THURSDAY, FEBRUARY 27, 2014
Interlude—Recalling the chairman’s tale
: Last evening, Chris Christie appeared for the “Ask the Governor” radio segment he performs on a regular basis with Eric Scott of New Jersey 101.5.
Treating the event as “late developing news,” Rachel Maddow devoted her program’s second segment to the things Christie said.
“New Jersey Republican governor Chris Christie has just wrapped up a live radio interview in which he, somewhat against his will, nevertheless answered questions about the bridge lanes scandal,” Maddow said as she introduced the segment.
Therein lies a small tale.
On the Maddow program, Christie will inevitably be said to be answering questions “somewhat against his will,” even when he does so on a radio program he easily could have skipped. Such framing novelizes events in a way which pleases the tribe.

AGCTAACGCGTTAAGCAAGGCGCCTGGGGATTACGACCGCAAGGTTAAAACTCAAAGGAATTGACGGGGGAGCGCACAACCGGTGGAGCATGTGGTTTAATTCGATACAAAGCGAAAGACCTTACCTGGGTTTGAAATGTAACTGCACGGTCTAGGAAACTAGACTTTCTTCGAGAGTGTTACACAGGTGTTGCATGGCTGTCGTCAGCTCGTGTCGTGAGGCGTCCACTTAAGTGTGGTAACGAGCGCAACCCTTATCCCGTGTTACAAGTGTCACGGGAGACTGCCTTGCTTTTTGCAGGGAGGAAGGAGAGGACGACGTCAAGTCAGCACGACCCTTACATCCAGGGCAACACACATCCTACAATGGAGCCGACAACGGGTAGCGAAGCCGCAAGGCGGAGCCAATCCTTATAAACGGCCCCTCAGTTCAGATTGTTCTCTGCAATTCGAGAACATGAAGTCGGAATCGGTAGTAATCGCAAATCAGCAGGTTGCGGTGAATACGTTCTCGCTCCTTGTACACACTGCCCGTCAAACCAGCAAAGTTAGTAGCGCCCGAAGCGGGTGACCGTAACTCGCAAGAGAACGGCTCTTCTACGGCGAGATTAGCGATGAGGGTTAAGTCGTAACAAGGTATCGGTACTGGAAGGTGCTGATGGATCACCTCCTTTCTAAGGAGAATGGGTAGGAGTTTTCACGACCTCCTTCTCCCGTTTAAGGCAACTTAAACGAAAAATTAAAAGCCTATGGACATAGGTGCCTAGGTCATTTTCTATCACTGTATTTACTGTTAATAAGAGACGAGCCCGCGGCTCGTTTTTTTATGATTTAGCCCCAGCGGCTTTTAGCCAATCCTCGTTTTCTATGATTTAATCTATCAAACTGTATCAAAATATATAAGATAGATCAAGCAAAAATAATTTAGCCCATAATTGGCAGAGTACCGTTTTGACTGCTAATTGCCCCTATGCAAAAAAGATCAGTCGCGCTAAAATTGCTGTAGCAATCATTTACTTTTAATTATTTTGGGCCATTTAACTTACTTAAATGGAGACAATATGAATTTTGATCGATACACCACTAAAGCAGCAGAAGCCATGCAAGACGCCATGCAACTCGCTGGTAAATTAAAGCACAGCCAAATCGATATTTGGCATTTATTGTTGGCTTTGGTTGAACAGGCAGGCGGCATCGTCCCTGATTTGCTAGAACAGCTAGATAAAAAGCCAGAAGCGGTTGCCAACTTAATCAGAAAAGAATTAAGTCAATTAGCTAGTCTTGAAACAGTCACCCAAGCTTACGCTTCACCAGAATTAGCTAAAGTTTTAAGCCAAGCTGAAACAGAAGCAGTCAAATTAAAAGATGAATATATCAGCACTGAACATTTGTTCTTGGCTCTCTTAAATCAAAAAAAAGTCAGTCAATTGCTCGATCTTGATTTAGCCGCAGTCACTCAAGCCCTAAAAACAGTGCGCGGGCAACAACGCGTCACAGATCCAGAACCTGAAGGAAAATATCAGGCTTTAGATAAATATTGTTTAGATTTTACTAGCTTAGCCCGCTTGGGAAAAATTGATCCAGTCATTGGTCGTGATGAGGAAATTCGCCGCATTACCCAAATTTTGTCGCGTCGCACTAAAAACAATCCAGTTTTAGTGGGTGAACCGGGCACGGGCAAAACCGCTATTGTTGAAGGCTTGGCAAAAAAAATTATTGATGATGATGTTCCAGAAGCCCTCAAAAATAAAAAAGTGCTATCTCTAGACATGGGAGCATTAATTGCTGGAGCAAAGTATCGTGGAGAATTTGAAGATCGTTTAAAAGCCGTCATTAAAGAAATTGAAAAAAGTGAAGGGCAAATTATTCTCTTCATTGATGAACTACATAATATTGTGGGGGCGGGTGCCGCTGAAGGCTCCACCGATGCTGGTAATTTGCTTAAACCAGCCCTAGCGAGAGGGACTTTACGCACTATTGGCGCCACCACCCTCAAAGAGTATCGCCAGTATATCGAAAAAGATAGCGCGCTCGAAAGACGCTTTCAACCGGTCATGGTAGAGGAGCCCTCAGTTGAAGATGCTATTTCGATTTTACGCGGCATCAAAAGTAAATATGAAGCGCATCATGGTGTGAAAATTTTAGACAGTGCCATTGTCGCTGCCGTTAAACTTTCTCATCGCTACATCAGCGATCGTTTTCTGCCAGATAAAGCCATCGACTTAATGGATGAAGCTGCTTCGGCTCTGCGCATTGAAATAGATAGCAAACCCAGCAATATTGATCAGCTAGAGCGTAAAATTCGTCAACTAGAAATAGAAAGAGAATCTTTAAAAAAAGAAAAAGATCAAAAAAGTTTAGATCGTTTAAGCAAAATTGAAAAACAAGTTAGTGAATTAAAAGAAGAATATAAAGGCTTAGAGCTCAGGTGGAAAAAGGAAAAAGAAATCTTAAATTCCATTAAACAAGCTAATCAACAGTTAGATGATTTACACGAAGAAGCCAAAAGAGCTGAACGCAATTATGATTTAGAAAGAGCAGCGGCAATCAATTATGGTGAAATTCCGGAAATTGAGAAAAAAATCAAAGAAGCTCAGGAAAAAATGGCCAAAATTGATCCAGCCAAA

But then, much of Maddow’s work on Fort Lee has taken the form of a novel. If it weren’t for misstatements, speculations and overstatements, it sometimes seems that Maddow’s program would feature no statements at all.
Consider what happened after Maddow played tape of a few of Christie’s statements from the “Ask the Governor” program.
For the most part, Christie said things on the radio program he has said in the past. He was giving the same old answers to the same old questions.
(In our view, Eric Scott had a very bad night. He asked lazy, extremely familiar questions which virtually answered themselves.)